Black lung benefit reform left out of health act debate
CHARLESTON, W.Va. -- Republican presidential candidate Mitt Romney promises that one of his first acts in office will be to repeal the Affordable Care Act.
In his campaign for West Virginia governor, Republican Bill Maloney also bashes the law. So does GOP Senate candidate John Raese.
Seldom mentioned in the debate over health care, though, is that repealing the act would remove a major new provision of black lung law that has made it easier for disabled miners or their widows to get federal benefits for the deadly disease.
At issue is little-noticed language slipped into the health-care bill by the late Sen. Robert C. Byrd, D-W.Va., to help with longstanding problems faced by miners and widows seeking black lung benefits.
"Repeal of the Affordable Care Act would strip away access to critically important benefits for miners with black lung and their widows," said Phil Smith, a spokesman for the United Mine Workers union.
The UMW has not endorsed a presidential candidate, but did endorse Democratic Gov. Earl Ray Tomblin and Sen. Joe Manchin in their re-election bids.
Smith said the UMW was not a huge supporter of the health-care act. He said the union was "disappointed with the overall law when it was passed because we thought it did too much to keep insurance companies in charge of health care and it did too little to provide affordable, accessible, high quality care to every American, regardless of their ability to pay."
But the union supported the black-lung provision, and now opposes repeal of the entire law.
"It took 30 years to restore the ability for most victims to get black lung benefits after the last Republican attack on them," Smith said. "With this insidious disease once again on the rise, miners and their families cannot afford to lose access to federal black lung benefits again."
Black lung, or coal workers' pneumoconiosis, is an irreversible and potentially deadly disease caused by exposure to coal dust.
Under federal law, coal miners who have black lung disease are entitled to disability payments funded by the industry.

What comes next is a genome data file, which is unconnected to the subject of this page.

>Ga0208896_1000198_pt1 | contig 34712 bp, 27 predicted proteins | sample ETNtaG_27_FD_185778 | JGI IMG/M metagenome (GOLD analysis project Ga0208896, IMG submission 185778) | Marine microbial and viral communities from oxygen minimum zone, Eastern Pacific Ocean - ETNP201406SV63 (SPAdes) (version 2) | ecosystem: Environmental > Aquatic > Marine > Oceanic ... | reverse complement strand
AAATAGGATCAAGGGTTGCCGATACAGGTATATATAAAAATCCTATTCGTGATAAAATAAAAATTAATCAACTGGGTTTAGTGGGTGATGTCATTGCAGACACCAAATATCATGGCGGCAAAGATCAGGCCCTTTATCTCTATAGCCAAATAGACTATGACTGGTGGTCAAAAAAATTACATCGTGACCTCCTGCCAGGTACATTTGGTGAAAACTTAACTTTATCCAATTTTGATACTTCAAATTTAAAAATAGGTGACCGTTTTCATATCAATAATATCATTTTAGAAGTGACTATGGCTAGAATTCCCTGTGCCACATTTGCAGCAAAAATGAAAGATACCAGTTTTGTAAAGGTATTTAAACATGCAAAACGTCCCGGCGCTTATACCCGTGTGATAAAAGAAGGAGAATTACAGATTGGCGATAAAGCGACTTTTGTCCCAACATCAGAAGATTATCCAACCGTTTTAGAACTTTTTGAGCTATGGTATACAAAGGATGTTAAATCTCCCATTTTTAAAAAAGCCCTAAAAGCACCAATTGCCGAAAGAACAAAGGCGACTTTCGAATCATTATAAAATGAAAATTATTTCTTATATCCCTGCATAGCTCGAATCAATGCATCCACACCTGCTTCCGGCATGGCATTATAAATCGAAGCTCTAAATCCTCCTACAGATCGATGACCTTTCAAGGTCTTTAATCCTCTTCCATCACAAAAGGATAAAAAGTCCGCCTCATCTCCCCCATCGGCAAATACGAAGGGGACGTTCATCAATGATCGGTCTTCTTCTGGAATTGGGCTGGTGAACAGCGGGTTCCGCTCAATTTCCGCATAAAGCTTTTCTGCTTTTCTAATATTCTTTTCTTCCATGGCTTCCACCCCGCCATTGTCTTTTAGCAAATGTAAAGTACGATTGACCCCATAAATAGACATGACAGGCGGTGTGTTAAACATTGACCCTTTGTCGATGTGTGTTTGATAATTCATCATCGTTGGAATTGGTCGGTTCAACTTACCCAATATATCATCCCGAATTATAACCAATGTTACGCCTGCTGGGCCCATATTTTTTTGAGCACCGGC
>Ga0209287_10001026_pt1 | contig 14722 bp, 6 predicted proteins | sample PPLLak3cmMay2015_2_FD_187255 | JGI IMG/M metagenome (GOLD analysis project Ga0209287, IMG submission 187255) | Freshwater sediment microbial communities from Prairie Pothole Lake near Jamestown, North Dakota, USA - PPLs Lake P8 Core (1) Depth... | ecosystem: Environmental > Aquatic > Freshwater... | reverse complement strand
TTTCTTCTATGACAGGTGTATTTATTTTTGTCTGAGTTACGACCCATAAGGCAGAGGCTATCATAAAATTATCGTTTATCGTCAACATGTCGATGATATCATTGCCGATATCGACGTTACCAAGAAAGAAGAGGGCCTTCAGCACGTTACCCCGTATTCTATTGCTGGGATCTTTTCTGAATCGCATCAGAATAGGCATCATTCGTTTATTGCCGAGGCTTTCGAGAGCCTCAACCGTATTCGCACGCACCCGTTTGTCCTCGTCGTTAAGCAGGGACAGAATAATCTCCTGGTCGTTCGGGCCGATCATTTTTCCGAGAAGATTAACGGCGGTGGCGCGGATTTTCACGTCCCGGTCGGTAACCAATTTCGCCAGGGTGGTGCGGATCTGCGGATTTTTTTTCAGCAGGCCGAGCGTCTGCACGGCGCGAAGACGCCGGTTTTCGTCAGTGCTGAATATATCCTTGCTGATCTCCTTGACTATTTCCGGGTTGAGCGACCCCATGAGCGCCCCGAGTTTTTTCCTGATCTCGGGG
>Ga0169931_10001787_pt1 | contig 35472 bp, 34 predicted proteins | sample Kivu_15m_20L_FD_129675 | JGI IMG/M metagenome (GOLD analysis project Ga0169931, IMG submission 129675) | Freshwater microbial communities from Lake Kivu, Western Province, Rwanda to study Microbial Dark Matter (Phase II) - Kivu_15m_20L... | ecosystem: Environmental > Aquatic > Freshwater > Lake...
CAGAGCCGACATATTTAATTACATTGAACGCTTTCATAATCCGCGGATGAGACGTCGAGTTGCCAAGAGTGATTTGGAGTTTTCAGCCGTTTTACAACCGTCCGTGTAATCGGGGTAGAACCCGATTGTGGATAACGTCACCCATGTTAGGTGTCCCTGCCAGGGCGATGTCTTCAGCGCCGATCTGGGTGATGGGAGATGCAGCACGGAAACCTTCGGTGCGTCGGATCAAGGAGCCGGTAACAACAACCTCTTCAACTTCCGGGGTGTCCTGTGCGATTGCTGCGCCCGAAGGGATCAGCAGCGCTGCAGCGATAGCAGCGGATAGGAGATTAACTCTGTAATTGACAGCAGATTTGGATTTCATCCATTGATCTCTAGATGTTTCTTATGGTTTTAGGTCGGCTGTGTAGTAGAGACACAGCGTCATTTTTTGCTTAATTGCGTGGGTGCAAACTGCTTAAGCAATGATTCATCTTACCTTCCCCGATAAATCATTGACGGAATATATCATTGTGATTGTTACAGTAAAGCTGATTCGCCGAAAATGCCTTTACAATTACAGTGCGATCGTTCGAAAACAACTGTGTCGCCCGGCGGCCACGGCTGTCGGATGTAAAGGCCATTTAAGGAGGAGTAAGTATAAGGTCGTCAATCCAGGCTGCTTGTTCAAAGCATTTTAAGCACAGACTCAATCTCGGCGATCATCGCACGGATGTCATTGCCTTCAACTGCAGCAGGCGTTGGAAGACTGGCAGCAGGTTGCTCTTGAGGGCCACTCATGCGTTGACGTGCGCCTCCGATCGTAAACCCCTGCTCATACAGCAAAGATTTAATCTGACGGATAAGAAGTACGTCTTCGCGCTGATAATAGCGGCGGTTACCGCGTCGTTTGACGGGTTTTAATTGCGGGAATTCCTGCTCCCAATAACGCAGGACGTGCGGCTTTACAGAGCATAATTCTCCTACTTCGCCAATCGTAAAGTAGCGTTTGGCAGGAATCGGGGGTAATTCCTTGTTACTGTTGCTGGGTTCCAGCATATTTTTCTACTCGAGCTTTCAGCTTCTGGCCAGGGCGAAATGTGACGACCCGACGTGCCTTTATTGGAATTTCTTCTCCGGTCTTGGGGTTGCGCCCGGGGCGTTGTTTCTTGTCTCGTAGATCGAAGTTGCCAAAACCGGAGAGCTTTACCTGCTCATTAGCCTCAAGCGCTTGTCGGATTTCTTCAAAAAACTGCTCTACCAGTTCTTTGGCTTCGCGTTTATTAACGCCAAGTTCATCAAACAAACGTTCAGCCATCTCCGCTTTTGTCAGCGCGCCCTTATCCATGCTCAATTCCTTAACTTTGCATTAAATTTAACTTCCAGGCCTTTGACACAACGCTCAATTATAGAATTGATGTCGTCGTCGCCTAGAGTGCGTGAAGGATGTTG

Miners and widows tell horror stories about the difficult process of obtaining benefits. Coal companies can challenge their applications for benefits, and the process is complicated and time consuming.
As part of the federal health-care reform law, Byrd succeeded in reversing Reagan-era changes to the black lung benefits program that had made it harder for miners or their widows to obtain those benefits.
Under Byrd's amendment, the law reverts to assuming that miners with at least 15 years' experience who have a disabling respiratory condition have black lung disease. Companies can overcome that assumption by proving that the miner didn't really work 15 years in the mines or that the disability was caused by something else, such as smoking.
Byrd's amendment also keeps widows whose husbands were receiving benefits at the time of their deaths from having to re-apply after their husbands die. Both changes apply only to cases where benefit applications were filed after Jan. 1, 2005, and were pending on or after last month's passage of the health-care reform law.
Last week, former Kentucky newspaper reporter Bill Bishop wrote about Byrd's black lung amendment on The Daily Yonder, a blog dedicated to covering issues facing rural communities.
Citing data from the Black Lung Clinic at Washington and Lee University's School of Law, Bishop said that more than 700 disabled coal miners or their surviving spouses are already receiving benefits under Byrd's language. Bishop noted a report in Foreign Policy magazine that said the outcome of this year's presidential election "could come down to one thing: coal."
"That doesn't mean coal miners, however," Bishop wrote. "Although both President Obama and Mitt Romney have pledged their support for coal, the issue of black lung -- either its causes or compensation for those who contract the disease -- has not arisen in this campaign."
Reach Ken Ward Jr. at firstname.lastname@example.org or 304-348-1702.